Piagetian programs: effect size = 1.28

Hattie states that the one meta-analysis for this influence found a very high correlation between Piagetian stage and achievement (more for maths 0.73 than reading  0.40). Quite what is meant by this isn’t clear. I’m guessing that some sort of test was done to determine the Piagetian stage and the correlation is between this and achievement. Piaget’s original theory suggests that the stages are age-related but later work has criticised this part of the theory – he did base his theories a lot on the development of just his own children – so presumably the research behind this meta-analysis was based on the idea that children made the breakthrough to a new stage at different ages, and that those who reached stages earlier, might achieve more highly. If I remember correctly, the CASE and CAME programmes (and Let’s Think! for primary) were designed to accelerate progress through the Piagetian stages – from the concrete to the formal-operational stage in the CASE and CAME programmes) and there is some evidence that all these programmes have a significant effect including a long-lasting influence on achievement not only in science but spilling over into English, and several years later at that. Maybe these would count as Piagetian programmes.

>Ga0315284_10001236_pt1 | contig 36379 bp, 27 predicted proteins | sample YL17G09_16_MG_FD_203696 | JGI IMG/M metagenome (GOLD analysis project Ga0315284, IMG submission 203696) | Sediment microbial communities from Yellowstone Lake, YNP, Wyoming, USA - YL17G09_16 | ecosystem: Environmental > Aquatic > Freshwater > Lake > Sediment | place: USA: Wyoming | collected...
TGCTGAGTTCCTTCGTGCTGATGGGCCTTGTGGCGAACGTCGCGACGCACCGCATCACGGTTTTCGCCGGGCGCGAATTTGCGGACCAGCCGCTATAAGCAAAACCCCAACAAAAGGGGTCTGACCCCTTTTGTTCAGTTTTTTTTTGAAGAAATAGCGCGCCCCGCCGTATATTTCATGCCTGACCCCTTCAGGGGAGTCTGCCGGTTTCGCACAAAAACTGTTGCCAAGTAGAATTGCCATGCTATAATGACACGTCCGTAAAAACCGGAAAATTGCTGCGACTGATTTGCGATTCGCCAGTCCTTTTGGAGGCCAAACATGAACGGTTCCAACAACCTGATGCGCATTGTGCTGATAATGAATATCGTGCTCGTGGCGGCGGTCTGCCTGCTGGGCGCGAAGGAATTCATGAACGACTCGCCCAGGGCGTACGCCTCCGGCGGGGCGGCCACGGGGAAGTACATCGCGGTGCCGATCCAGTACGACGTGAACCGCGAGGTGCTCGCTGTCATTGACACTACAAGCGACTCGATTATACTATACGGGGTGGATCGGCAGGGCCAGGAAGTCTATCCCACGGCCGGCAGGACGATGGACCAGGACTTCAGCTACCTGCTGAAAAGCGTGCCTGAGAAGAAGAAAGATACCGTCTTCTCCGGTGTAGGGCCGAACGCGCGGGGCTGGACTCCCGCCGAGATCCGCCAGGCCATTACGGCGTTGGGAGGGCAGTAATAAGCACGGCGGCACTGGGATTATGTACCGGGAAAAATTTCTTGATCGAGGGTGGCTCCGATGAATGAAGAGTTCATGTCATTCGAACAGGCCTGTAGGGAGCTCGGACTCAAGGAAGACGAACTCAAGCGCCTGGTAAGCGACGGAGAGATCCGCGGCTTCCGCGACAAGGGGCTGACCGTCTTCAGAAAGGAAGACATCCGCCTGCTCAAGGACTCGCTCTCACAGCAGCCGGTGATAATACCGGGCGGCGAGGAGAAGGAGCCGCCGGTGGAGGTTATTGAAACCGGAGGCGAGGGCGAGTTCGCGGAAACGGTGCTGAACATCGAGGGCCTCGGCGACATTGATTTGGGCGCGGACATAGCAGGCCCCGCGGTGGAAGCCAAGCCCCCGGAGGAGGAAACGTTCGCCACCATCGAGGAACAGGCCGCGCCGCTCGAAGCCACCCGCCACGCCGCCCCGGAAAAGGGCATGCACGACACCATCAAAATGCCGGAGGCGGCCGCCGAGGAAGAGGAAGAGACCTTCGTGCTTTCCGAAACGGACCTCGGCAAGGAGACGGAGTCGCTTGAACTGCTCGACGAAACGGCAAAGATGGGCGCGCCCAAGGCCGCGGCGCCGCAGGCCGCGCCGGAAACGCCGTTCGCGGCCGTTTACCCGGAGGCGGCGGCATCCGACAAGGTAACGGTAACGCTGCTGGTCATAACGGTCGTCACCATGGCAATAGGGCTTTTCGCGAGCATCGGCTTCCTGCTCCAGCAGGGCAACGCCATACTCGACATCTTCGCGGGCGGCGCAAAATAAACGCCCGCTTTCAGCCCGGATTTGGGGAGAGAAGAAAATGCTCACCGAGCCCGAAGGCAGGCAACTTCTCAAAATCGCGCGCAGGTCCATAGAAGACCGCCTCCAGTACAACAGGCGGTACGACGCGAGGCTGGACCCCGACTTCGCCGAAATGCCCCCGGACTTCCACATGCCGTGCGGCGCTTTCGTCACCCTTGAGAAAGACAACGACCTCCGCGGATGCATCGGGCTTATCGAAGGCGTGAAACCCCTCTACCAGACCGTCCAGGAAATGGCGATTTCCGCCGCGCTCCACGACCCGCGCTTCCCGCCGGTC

So that’s my starting point but what does the Jordan and Brownlee (1981) meta-analysis actually deal with? Well, at the moment all I can find is the abstract: